When Dr Ed Hope, a clinical teaching fellow at Broomfield Hospital, started a YouTube channel as a learning aid, little did he realise he was about to catapult himself into the limelight.
A year on, Ed’s channel - Dr Hope’s Sick Notes - has an incredible 362,000 subscribers, putting him in the premier league of YouTube medical content creators.
Ed’s mix of medical tuition and analysis of clinical scenes in popular films and television shows has seen his videos receive an astonishing 22.8 million views.
“When I took on the teaching role and prepared good study sessions, I wanted a way to capture them,” said Ed, who is about to enter his third year as a teaching fellow. “When I went thorough med school, you always forgot some of the key stuff you learnt. I thought if I could make videos, they could be something I could refer back to. Then I thought, why not put them on YouTube so a wider audience could access them.”
Initially, Ed’s videos answered questions around common medical issues such as heart attacks and meningitis, but a slight change in tone helped him find a wider audience.
“On YouTube at the moment there are two types of content; there are medical professionals making content that I would say is preachy - but they would say professional. Then you have vloggers who aren’t medical professionals but are giving their take on things. They typically get a lot more views because they’re more accessible but the information is not always right.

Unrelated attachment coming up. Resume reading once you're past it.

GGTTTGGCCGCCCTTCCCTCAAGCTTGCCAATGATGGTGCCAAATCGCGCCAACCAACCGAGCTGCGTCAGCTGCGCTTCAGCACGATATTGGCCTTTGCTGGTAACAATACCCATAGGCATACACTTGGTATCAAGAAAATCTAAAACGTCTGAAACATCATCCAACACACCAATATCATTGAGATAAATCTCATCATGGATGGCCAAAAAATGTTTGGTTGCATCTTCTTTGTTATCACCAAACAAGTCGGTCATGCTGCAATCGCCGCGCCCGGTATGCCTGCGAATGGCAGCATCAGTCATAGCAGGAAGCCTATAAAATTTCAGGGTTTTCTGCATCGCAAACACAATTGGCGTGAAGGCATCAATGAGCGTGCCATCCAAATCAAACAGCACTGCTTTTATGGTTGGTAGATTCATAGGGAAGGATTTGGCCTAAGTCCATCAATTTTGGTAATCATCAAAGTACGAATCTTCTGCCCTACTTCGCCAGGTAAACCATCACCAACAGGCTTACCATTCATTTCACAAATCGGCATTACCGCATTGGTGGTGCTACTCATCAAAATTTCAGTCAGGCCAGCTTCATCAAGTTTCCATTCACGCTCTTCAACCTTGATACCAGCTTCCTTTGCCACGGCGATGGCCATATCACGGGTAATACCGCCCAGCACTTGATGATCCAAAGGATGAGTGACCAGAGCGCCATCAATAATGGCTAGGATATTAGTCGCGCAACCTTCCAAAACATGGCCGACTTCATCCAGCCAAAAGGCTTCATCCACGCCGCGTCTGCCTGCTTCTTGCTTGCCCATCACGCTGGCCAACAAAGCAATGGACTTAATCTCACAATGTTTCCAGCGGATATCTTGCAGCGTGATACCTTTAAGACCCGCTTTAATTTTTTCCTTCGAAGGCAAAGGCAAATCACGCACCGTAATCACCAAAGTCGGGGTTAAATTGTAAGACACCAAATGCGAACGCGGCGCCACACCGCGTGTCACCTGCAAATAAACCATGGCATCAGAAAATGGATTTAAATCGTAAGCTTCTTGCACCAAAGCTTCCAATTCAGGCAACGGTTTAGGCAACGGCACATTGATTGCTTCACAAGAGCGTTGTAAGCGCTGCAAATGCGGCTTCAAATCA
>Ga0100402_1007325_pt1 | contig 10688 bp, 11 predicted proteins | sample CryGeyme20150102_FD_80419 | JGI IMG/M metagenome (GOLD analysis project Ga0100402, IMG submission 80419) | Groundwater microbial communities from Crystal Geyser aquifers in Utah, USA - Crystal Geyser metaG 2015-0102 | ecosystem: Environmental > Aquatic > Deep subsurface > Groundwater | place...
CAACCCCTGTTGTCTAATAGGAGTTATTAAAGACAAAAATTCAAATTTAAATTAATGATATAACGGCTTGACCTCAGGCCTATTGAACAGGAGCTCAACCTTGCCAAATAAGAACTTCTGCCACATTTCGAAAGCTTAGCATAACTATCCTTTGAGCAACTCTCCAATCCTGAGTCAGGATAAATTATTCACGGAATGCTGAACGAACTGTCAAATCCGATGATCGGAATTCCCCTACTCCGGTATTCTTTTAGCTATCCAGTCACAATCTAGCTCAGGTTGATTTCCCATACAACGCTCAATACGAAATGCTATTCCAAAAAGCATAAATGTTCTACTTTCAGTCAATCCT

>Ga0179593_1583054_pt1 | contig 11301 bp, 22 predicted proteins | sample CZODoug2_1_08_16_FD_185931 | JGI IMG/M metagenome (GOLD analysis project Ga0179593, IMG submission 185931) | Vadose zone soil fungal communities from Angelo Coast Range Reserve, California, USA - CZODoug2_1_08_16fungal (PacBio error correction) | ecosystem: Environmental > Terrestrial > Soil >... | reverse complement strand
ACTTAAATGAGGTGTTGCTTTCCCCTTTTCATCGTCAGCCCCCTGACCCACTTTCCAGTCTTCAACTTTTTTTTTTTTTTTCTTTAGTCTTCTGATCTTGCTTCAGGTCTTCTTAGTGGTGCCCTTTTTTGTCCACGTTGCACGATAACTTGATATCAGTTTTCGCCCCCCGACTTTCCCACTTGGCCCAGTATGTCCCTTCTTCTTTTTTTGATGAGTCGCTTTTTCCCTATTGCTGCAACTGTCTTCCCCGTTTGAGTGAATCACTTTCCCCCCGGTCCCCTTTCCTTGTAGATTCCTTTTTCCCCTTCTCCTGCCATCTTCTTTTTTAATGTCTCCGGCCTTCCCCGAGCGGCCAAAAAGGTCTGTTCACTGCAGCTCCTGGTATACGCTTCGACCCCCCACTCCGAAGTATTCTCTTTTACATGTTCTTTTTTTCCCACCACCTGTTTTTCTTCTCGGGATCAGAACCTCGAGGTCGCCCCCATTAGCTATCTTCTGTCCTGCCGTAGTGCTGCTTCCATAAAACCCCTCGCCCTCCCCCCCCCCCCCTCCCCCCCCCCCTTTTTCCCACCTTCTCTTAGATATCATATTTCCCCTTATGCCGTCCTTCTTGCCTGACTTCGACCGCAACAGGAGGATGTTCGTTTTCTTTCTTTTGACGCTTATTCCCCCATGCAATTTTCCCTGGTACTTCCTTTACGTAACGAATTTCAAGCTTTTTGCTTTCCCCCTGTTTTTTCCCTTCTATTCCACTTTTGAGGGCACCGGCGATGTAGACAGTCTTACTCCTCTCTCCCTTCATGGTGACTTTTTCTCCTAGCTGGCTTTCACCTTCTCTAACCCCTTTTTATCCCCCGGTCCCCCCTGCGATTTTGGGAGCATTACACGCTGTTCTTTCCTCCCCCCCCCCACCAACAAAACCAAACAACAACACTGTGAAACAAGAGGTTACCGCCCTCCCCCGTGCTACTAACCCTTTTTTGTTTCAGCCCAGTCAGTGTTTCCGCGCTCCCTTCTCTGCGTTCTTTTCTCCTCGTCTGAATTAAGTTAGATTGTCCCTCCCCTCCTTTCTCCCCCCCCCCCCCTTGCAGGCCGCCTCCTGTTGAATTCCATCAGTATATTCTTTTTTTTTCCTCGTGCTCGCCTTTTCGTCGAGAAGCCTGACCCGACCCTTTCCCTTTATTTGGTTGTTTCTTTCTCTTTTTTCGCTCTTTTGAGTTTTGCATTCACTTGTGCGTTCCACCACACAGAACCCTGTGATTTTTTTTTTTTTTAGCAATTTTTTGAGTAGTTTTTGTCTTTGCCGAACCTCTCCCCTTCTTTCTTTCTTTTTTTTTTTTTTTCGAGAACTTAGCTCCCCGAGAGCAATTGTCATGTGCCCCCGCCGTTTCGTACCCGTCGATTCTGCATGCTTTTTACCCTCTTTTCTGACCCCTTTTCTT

“When I saw this, I thought I’ve got to try to be that middle ground. I want people to be entertained but also fulfilled because they’re learning the right stuff – what we’d learn at medical school.”
Ed’s most popular video - a look at the medical scenes in Marvel film Dr Strange - has been watched 6.1 million times - viewing figures that compete with the most popular programmes on BBC Two or Channel 4.
What does he put his success down to?
“I worked in advertising before I did medicine so I know a lot of the basics about how to get a message across. I was on set for shooting adverts so I picked up how to make a video and how to edit it. That’s maybe one thing I take for granted. And also, I’m trying to do something different.”
Ed tries to spend one day a week making videos which he fits in alongside two days of teaching and two days working as a junior doctor in A&E. How have his colleagues and students reacted to his channel?
“At first everyone was slightly embarrassed, but now people want to talk about it. I still see it as a bit of fun really but the reaction has been brilliant. Although I should have really thought about the name a bit more because now I get people shouting ‘Sick Note’ at me as I walk along the corridors which makes it sound like I’m always off ill!”
Ed has subscribers from all over the world, with over 100,000 in the US, and as many in Canada, Germany and the Philippines as he has in the UK. What are his plans for the future?
“As long as I’ve got ideas I’m going to keep doing the channel. It’s got much bigger than I ever thought, and my aim to complete a lot of the video series I’ve started, and at some point I’ll revisit the medical student content because that’s what I do at Broomfield.”
The success of Dr Hope’s Sick Notes has seen Ed offered opportunities in the media, so has he been tempted to swap Broomfield’s A&E for the bright lights of the TV studio? “I’ve had various offers but decided not to pursue any of them because I prefer to focus on what’s worked for me. I think the strength of what I do as a teaching fellow is talking a lot about medicine with students and putting that information out to the wider pubic, and that isn’t what a lot of offers are.”